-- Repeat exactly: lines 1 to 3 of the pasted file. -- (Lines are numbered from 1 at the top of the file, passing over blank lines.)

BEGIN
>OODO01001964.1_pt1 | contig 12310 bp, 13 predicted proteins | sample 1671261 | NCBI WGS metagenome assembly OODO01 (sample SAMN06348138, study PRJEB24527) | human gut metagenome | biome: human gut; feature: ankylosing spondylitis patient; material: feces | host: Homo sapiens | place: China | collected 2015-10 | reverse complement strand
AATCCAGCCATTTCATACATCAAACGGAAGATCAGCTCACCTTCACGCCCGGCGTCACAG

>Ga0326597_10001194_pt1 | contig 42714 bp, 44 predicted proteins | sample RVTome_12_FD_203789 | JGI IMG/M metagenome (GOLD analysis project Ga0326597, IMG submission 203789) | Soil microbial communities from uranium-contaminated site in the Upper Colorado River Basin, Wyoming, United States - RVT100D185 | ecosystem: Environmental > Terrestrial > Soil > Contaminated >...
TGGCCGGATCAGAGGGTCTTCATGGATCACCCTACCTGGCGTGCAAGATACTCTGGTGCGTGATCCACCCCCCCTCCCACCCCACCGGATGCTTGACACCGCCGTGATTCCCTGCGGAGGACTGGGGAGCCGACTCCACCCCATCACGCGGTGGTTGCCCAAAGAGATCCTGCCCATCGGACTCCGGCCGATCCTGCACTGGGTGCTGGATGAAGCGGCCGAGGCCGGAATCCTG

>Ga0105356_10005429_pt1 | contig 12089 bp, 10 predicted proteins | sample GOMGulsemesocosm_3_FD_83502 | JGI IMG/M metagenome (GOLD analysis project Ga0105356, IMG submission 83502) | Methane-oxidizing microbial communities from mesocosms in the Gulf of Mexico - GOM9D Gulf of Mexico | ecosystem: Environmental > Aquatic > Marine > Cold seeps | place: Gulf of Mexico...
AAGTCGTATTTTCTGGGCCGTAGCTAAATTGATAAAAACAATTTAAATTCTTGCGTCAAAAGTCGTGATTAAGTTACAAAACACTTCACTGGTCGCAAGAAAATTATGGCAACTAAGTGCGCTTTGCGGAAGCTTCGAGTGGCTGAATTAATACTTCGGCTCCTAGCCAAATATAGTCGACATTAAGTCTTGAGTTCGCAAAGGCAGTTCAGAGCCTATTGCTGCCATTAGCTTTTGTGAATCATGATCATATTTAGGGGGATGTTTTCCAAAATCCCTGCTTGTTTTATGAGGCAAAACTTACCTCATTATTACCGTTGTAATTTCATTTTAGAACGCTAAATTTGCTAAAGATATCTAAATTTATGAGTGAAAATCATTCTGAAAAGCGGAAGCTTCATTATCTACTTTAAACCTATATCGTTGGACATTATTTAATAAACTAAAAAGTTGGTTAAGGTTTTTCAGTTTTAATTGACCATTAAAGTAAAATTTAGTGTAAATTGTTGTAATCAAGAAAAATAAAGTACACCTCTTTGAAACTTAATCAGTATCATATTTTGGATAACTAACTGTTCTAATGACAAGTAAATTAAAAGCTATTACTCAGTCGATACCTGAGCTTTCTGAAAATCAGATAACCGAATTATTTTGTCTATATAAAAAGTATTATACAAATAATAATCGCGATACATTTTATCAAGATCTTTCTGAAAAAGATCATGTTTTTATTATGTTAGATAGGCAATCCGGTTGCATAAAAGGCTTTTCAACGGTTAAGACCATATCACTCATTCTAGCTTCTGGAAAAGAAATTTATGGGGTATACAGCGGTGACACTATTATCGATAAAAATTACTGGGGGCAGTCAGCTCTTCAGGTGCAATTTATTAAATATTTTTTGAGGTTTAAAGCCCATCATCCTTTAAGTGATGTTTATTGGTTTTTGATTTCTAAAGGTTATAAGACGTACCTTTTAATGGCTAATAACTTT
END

>OODO01001964.1_pt1 | contig 12310 bp, 13 predicted proteins | sample 1671261 | NCBI WGS metagenome assembly OODO01 (sample SAMN06348138, study PRJEB24527) | human gut metagenome | biome: human gut; feature: ankylosing spondylitis patient; material: feces | host: Homo sapiens | place: China | collected 2015-10 | reverse complement strand
AATCCAGCCATTTCATACATCAAACGGAAGATCAGCTCACCTTCACGCCCGGCGTCACAG

>Ga0326597_10001194_pt1 | contig 42714 bp, 44 predicted proteins | sample RVTome_12_FD_203789 | JGI IMG/M metagenome (GOLD analysis project Ga0326597, IMG submission 203789) | Soil microbial communities from uranium-contaminated site in the Upper Colorado River Basin, Wyoming, United States - RVT100D185 | ecosystem: Environmental > Terrestrial > Soil > Contaminated >...